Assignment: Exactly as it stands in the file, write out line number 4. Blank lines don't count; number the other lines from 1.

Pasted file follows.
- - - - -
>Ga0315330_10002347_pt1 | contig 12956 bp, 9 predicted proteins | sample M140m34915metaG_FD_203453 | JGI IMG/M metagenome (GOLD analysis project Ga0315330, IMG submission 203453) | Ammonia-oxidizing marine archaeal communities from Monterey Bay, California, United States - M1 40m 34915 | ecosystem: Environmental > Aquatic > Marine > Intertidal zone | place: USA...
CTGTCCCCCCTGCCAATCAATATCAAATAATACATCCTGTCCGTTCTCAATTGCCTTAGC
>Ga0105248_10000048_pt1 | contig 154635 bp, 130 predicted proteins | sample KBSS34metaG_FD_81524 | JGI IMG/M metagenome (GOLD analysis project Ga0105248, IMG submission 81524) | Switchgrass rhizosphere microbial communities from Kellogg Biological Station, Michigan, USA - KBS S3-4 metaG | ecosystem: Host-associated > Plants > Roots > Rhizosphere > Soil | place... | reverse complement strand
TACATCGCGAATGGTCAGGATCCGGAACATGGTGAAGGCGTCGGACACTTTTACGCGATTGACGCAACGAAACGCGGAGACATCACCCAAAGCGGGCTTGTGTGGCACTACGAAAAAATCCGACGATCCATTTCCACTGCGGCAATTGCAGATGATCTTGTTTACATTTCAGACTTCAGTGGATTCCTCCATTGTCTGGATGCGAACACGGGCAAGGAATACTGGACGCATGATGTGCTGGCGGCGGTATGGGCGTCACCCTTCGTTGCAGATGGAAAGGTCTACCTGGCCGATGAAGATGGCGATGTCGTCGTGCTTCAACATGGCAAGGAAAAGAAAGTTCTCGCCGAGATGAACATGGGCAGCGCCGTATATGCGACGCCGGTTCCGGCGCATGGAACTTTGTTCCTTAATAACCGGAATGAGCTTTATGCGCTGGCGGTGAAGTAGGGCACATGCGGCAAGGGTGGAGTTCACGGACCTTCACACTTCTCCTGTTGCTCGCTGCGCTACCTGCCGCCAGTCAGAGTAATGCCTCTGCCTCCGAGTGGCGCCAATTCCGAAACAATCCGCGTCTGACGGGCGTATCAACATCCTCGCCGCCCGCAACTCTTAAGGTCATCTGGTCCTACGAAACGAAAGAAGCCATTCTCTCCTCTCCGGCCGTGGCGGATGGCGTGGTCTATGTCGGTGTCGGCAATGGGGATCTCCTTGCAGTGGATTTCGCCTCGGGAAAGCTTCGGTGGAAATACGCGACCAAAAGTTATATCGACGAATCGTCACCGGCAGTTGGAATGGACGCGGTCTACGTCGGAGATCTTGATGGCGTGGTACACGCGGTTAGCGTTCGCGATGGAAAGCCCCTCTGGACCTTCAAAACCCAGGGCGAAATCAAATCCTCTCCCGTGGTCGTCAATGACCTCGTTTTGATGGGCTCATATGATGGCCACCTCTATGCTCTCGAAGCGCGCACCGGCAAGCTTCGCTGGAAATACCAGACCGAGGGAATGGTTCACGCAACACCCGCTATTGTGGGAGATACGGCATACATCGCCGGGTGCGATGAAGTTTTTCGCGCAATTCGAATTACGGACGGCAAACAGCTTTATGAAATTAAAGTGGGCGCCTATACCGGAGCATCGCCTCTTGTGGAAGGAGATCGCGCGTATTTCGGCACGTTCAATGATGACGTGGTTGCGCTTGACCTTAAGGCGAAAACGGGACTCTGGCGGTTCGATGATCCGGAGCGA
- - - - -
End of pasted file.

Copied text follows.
TACATCGCGAATGGTCAGGATCCGGAACATGGTGAAGGCGTCGGACACTTTTACGCGATTGACGCAACGAAACGCGGAGACATCACCCAAAGCGGGCTTGTGTGGCACTACGAAAAAATCCGACGATCCATTTCCACTGCGGCAATTGCAGATGATCTTGTTTACATTTCAGACTTCAGTGGATTCCTCCATTGTCTGGATGCGAACACGGGCAAGGAATACTGGACGCATGATGTGCTGGCGGCGGTATGGGCGTCACCCTTCGTTGCAGATGGAAAGGTCTACCTGGCCGATGAAGATGGCGATGTCGTCGTGCTTCAACATGGCAAGGAAAAGAAAGTTCTCGCCGAGATGAACATGGGCAGCGCCGTATATGCGACGCCGGTTCCGGCGCATGGAACTTTGTTCCTTAATAACCGGAATGAGCTTTATGCGCTGGCGGTGAAGTAGGGCACATGCGGCAAGGGTGGAGTTCACGGACCTTCACACTTCTCCTGTTGCTCGCTGCGCTACCTGCCGCCAGTCAGAGTAATGCCTCTGCCTCCGAGTGGCGCCAATTCCGAAACAATCCGCGTCTGACGGGCGTATCAACATCCTCGCCGCCCGCAACTCTTAAGGTCATCTGGTCCTACGAAACGAAAGAAGCCATTCTCTCCTCTCCGGCCGTGGCGGATGGCGTGGTCTATGTCGGTGTCGGCAATGGGGATCTCCTTGCAGTGGATTTCGCCTCGGGAAAGCTTCGGTGGAAATACGCGACCAAAAGTTATATCGACGAATCGTCACCGGCAGTTGGAATGGACGCGGTCTACGTCGGAGATCTTGATGGCGTGGTACACGCGGTTAGCGTTCGCGATGGAAAGCCCCTCTGGACCTTCAAAACCCAGGGCGAAATCAAATCCTCTCCCGTGGTCGTCAATGACCTCGTTTTGATGGGCTCATATGATGGCCACCTCTATGCTCTCGAAGCGCGCACCGGCAAGCTTCGCTGGAAATACCAGACCGAGGGAATGGTTCACGCAACACCCGCTATTGTGGGAGATACGGCATACATCGCCGGGTGCGATGAAGTTTTTCGCGCAATTCGAATTACGGACGGCAAACAGCTTTATGAAATTAAAGTGGGCGCCTATACCGGAGCATCGCCTCTTGTGGAAGGAGATCGCGCGTATTTCGGCACGTTCAATGATGACGTGGTTGCGCTTGACCTTAAGGCGAAAACGGGACTCTGGCGGTTCGATGATCCGGAGCGA